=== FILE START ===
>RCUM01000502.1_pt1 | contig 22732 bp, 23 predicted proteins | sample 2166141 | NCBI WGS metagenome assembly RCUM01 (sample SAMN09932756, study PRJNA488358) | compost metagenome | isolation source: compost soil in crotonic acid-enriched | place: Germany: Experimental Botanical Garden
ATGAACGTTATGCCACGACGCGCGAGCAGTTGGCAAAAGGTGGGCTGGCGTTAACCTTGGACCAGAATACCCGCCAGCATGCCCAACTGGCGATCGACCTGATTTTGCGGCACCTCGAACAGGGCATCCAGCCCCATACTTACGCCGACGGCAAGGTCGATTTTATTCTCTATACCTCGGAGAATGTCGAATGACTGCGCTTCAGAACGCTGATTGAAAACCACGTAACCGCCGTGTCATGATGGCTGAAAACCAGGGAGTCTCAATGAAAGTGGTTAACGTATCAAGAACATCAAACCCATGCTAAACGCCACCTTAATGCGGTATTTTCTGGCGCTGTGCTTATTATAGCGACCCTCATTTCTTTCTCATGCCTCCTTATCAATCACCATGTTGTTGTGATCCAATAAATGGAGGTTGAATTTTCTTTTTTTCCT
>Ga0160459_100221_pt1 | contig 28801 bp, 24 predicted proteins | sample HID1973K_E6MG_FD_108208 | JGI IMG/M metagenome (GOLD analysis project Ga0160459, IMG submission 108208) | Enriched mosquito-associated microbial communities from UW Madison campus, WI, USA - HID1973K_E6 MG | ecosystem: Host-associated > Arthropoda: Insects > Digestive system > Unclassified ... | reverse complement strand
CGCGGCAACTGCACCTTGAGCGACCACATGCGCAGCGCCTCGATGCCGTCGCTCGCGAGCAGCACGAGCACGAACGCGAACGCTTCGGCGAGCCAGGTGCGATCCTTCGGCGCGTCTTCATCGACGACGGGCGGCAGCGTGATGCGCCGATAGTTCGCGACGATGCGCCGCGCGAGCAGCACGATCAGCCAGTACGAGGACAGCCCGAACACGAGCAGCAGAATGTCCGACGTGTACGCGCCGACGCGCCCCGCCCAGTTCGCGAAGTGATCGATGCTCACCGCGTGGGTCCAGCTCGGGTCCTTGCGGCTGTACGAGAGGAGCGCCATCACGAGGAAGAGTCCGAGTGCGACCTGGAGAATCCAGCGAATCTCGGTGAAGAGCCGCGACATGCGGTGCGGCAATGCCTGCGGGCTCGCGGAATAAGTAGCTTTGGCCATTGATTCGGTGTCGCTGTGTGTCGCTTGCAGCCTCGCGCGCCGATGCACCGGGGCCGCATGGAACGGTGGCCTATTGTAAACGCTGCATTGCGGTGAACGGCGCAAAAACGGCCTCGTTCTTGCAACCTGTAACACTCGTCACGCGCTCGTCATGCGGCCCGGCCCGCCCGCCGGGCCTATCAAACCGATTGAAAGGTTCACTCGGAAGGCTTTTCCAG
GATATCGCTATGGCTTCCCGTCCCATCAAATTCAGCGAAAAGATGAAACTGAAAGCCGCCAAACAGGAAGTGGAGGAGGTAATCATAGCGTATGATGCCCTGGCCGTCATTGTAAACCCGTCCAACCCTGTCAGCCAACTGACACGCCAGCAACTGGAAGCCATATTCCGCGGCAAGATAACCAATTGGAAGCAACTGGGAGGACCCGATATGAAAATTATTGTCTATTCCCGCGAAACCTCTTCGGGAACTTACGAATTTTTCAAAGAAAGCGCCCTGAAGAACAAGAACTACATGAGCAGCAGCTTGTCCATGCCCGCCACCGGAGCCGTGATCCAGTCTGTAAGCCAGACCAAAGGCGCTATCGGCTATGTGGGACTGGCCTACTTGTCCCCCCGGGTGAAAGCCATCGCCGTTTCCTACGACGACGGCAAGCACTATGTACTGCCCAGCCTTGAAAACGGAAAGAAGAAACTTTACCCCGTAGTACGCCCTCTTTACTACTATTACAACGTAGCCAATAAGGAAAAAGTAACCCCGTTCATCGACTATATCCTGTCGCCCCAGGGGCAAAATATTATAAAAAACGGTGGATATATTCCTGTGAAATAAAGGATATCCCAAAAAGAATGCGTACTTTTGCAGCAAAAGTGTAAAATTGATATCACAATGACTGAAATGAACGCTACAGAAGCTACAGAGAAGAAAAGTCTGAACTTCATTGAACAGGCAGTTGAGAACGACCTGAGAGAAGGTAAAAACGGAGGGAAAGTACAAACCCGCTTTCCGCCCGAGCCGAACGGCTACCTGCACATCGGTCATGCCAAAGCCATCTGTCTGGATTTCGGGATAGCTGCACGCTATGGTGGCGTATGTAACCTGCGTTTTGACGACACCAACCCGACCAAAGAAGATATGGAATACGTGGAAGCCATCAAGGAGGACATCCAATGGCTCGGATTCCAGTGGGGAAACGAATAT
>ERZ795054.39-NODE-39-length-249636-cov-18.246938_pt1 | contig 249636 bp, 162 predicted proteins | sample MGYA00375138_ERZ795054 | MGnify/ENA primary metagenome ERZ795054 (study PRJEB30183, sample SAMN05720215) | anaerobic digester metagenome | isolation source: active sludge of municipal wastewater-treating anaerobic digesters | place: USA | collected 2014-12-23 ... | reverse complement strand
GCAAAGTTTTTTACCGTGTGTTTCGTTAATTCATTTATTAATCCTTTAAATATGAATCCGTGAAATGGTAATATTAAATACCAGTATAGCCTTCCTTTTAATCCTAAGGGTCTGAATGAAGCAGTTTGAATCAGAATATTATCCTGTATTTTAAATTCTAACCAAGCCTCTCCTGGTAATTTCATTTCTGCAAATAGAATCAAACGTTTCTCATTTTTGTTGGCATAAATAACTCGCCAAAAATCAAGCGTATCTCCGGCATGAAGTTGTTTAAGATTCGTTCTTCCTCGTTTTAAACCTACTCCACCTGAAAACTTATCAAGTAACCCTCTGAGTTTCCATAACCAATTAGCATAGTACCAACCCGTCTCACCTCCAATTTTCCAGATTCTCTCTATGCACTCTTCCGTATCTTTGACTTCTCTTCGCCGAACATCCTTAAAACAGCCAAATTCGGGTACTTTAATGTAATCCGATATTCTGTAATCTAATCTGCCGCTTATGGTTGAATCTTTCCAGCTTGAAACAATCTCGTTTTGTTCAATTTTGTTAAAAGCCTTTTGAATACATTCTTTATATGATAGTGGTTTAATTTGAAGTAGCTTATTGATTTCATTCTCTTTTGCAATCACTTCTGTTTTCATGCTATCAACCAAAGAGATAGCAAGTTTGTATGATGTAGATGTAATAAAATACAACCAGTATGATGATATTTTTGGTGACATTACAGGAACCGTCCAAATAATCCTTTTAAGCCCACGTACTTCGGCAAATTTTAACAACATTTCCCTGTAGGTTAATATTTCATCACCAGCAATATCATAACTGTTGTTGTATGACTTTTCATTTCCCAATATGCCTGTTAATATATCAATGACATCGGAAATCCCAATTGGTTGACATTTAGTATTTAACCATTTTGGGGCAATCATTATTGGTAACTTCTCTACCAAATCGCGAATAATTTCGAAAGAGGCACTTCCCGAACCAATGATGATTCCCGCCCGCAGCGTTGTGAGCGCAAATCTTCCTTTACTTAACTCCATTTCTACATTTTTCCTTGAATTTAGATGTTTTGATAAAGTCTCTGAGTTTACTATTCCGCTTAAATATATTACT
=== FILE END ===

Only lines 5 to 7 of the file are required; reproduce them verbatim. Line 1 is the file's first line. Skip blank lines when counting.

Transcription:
GATATCGCTATGGCTTCCCGTCCCATCAAATTCAGCGAAAAGATGAAACTGAAAGCCGCCAAACAGGAAGTGGAGGAGGTAATCATAGCGTATGATGCCCTGGCCGTCATTGTAAACCCGTCCAACCCTGTCAGCCAACTGACACGCCAGCAACTGGAAGCCATATTCCGCGGCAAGATAACCAATTGGAAGCAACTGGGAGGACCCGATATGAAAATTATTGTCTATTCCCGCGAAACCTCTTCGGGAACTTACGAATTTTTCAAAGAAAGCGCCCTGAAGAACAAGAACTACATGAGCAGCAGCTTGTCCATGCCCGCCACCGGAGCCGTGATCCAGTCTGTAAGCCAGACCAAAGGCGCTATCGGCTATGTGGGACTGGCCTACTTGTCCCCCCGGGTGAAAGCCATCGCCGTTTCCTACGACGACGGCAAGCACTATGTACTGCCCAGCCTTGAAAACGGAAAGAAGAAACTTTACCCCGTAGTACGCCCTCTTTACTACTATTACAACGTAGCCAATAAGGAAAAAGTAACCCCGTTCATCGACTATATCCTGTCGCCCCAGGGGCAAAATATTATAAAAAACGGTGGATATATTCCTGTGAAATAAAGGATATCCCAAAAAGAATGCGTACTTTTGCAGCAAAAGTGTAAAATTGATATCACAATGACTGAAATGAACGCTACAGAAGCTACAGAGAAGAAAAGTCTGAACTTCATTGAACAGGCAGTTGAGAACGACCTGAGAGAAGGTAAAAACGGAGGGAAAGTACAAACCCGCTTTCCGCCCGAGCCGAACGGCTACCTGCACATCGGTCATGCCAAAGCCATCTGTCTGGATTTCGGGATAGCTGCACGCTATGGTGGCGTATGTAACCTGCGTTTTGACGACACCAACCCGACCAAAGAAGATATGGAATACGTGGAAGCCATCAAGGAGGACATCCAATGGCTCGGATTCCAGTGGGGAAACGAATAT
>ERZ795054.39-NODE-39-length-249636-cov-18.246938_pt1 | contig 249636 bp, 162 predicted proteins | sample MGYA00375138_ERZ795054 | MGnify/ENA primary metagenome ERZ795054 (study PRJEB30183, sample SAMN05720215) | anaerobic digester metagenome | isolation source: active sludge of municipal wastewater-treating anaerobic digesters | place: USA | collected 2014-12-23 ... | reverse complement strand
GCAAAGTTTTTTACCGTGTGTTTCGTTAATTCATTTATTAATCCTTTAAATATGAATCCGTGAAATGGTAATATTAAATACCAGTATAGCCTTCCTTTTAATCCTAAGGGTCTGAATGAAGCAGTTTGAATCAGAATATTATCCTGTATTTTAAATTCTAACCAAGCCTCTCCTGGTAATTTCATTTCTGCAAATAGAATCAAACGTTTCTCATTTTTGTTGGCATAAATAACTCGCCAAAAATCAAGCGTATCTCCGGCATGAAGTTGTTTAAGATTCGTTCTTCCTCGTTTTAAACCTACTCCACCTGAAAACTTATCAAGTAACCCTCTGAGTTTCCATAACCAATTAGCATAGTACCAACCCGTCTCACCTCCAATTTTCCAGATTCTCTCTATGCACTCTTCCGTATCTTTGACTTCTCTTCGCCGAACATCCTTAAAACAGCCAAATTCGGGTACTTTAATGTAATCCGATATTCTGTAATCTAATCTGCCGCTTATGGTTGAATCTTTCCAGCTTGAAACAATCTCGTTTTGTTCAATTTTGTTAAAAGCCTTTTGAATACATTCTTTATATGATAGTGGTTTAATTTGAAGTAGCTTATTGATTTCATTCTCTTTTGCAATCACTTCTGTTTTCATGCTATCAACCAAAGAGATAGCAAGTTTGTATGATGTAGATGTAATAAAATACAACCAGTATGATGATATTTTTGGTGACATTACAGGAACCGTCCAAATAATCCTTTTAAGCCCACGTACTTCGGCAAATTTTAACAACATTTCCCTGTAGGTTAATATTTCATCACCAGCAATATCATAACTGTTGTTGTATGACTTTTCATTTCCCAATATGCCTGTTAATATATCAATGACATCGGAAATCCCAATTGGTTGACATTTAGTATTTAACCATTTTGGGGCAATCATTATTGGTAACTTCTCTACCAAATCGCGAATAATTTCGAAAGAGGCACTTCCCGAACCAATGATGATTCCCGCCCGCAGCGTTGTGAGCGCAAATCTTCCTTTACTTAACTCCATTTCTACATTTTTCCTTGAATTTAGATGTTTTGATAAAGTCTCTGAGTTTACTATTCCGCTTAAATATATTACT